Nationwide, senior citizens on Medicare won’t have to pay more than $35 a month for their insulin, a new law taking effect this week after President Joe Biden signed it last year.
But that’s little comfort for the many younger Iowans and those with private insurance who rely on insulin, and who aren’t on Medicare.
Everyone could have benefited from the $35 cap if Republicans, including Iowa Sens. Chuck Grassley and Joni Ernst, hadn’t blocked the language from being included in the Inflation Reduction Act, which passed on party lines in the Senate last August.
They then voted against the whole bill.
For years, Grassley has said he’s in favor of capping insulin prices, but when he had the opportunity to do it, he voted against them instead.
“This is a reckless tax and spending bill,” he said at the time. “I oppose the partisan bill because it’s a long list of reckless tax increases and spending.”
Ernst said the bill was reckless at a time of high inflation.
Instead, Grassley and Ernst voted for a Republican-introduced amendment that would have also expanded the cap to some people with private insurance, but the complicated formula they used wouldn’t have included everyone. Because of the amendment’s shortcomings, there was no chance it would pass the Democratic-majority Senate.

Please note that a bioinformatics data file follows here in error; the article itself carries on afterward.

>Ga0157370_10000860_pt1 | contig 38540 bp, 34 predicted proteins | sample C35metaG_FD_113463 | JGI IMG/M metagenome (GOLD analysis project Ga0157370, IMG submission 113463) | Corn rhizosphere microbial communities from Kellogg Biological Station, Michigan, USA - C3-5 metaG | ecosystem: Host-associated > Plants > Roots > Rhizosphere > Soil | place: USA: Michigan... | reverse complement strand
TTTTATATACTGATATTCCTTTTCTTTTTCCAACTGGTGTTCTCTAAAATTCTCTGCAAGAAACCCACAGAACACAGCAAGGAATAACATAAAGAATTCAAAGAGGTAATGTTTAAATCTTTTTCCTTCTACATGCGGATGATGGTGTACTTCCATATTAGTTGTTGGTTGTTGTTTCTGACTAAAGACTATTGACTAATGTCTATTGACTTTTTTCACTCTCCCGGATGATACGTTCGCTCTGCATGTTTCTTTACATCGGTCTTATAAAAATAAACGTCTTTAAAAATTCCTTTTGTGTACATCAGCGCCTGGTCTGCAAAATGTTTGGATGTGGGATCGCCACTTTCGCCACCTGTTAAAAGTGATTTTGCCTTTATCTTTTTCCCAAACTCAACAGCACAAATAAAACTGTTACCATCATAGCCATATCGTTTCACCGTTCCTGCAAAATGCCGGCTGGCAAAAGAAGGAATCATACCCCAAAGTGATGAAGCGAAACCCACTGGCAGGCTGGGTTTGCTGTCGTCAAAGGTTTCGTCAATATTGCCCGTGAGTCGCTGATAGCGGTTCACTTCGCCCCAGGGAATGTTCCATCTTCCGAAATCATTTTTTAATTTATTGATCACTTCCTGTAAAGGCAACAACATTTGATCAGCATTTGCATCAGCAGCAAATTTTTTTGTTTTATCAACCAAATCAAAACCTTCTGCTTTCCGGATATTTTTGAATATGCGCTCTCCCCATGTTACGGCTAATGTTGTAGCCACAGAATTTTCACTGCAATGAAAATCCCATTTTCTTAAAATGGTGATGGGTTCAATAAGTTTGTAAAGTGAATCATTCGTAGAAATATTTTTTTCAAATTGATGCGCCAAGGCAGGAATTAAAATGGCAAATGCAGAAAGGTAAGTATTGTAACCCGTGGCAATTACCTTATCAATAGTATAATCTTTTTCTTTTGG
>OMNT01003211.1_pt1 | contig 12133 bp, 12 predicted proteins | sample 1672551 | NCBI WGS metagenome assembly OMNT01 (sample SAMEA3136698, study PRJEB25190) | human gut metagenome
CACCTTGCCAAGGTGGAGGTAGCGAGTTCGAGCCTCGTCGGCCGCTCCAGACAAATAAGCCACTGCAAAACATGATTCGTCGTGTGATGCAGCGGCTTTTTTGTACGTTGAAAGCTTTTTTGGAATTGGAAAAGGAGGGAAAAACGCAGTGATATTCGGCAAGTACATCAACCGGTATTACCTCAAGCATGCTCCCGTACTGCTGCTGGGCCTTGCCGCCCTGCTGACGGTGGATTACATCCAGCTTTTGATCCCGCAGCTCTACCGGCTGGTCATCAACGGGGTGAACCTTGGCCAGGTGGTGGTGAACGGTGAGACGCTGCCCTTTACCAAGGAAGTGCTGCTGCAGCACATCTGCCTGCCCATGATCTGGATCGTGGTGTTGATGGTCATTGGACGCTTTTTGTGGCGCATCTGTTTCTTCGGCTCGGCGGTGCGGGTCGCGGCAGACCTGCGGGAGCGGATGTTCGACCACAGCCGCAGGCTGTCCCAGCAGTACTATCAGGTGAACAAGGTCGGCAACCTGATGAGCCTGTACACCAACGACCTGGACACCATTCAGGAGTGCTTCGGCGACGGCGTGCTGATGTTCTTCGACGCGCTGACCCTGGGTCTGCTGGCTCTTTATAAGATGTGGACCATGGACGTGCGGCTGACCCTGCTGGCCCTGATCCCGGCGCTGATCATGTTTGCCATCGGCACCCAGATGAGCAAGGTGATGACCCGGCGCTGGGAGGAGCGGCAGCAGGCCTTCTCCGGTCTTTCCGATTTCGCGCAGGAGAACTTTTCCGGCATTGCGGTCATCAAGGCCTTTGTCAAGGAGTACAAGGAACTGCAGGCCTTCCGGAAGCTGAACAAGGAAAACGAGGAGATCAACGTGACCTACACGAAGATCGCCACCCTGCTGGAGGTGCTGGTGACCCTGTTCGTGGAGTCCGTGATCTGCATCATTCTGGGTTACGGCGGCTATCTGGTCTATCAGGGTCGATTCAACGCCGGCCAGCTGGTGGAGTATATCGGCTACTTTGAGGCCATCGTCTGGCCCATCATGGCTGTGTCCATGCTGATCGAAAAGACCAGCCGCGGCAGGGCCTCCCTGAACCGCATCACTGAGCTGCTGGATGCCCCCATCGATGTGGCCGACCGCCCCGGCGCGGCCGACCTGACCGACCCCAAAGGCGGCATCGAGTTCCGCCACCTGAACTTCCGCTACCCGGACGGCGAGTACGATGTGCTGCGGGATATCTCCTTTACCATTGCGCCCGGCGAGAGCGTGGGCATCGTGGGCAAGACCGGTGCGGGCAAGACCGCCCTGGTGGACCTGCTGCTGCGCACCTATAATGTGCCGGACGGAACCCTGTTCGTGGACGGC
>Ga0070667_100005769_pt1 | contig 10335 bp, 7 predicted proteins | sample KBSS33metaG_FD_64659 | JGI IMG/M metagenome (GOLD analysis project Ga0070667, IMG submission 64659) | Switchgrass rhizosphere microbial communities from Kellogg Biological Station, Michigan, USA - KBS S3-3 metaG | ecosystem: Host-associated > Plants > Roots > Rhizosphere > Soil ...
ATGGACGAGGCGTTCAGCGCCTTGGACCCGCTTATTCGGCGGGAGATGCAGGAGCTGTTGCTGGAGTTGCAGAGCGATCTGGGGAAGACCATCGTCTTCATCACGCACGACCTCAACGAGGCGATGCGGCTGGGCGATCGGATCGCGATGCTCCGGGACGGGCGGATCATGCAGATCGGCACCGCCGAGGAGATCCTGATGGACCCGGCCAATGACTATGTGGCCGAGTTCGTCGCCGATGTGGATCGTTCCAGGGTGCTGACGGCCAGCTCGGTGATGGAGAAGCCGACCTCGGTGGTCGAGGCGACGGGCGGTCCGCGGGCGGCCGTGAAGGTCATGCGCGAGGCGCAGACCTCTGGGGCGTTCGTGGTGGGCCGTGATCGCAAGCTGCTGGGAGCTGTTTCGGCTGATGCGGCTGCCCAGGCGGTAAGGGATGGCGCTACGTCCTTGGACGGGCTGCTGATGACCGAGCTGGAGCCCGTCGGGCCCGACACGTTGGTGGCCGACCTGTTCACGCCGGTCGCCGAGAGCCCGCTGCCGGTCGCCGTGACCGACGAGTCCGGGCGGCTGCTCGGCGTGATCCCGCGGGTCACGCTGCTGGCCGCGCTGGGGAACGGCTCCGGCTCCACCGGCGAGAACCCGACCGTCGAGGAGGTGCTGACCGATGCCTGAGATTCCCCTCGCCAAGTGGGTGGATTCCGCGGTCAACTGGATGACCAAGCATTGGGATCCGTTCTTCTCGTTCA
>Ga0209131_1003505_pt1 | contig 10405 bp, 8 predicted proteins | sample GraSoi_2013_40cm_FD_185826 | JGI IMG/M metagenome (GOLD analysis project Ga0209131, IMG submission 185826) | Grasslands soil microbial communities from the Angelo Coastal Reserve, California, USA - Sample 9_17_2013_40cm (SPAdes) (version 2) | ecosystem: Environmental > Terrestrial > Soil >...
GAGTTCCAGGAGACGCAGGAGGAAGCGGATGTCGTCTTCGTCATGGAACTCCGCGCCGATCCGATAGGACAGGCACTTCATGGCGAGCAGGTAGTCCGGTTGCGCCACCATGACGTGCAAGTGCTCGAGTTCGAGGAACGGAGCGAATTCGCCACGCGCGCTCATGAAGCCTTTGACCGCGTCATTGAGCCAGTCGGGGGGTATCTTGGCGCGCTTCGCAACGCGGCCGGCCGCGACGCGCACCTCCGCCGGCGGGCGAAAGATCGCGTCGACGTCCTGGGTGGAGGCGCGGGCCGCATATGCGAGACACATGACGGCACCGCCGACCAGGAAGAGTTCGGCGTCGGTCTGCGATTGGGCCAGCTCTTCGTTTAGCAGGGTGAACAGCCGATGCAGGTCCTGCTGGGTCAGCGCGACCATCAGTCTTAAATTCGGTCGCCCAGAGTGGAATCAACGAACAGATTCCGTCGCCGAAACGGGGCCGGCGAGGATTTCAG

Seven Republicans did join Democrats to vote for the $35 price cap on insulin for private insurers and that brought the total to 57, just three votes away from the necessary 60. Grassley and Ernst might not have changed the outcome themselves, but they would have brought it within one vote.
Shortly after the vote, Grassley was asked at a town hall in Wayne County why he voted against the language. Grassley said without other reforms, the costs would just get passed off somewhere else, but attendees were unconvinced.
A month’s supply of insulin is now capped at $35 for anyone on Medicare.
— Joe Biden (@JoeBiden) January 4, 2023
According to 2019 data from the Centers for Disease Control, 21 million American diabetics are under the age of 65. Generally, estimates put the cost of insulin a little under $100, much higher than in other countries.
More than 230,000 Iowans have diabetes and rely on insulin for their health. Because of the high costs, many people ration their insulin by taking less than is required to try to make it last longer. Rationing can have severe health effects though, such as diabetic ketoacidosis which happens when a person’s blood sugar is too high, and can lead to death.
Others seriously consider traveling to Canada to get cheaper insulin. According to a 2020 report, the average price of insulin in Canada is $12 according to information from 2018.
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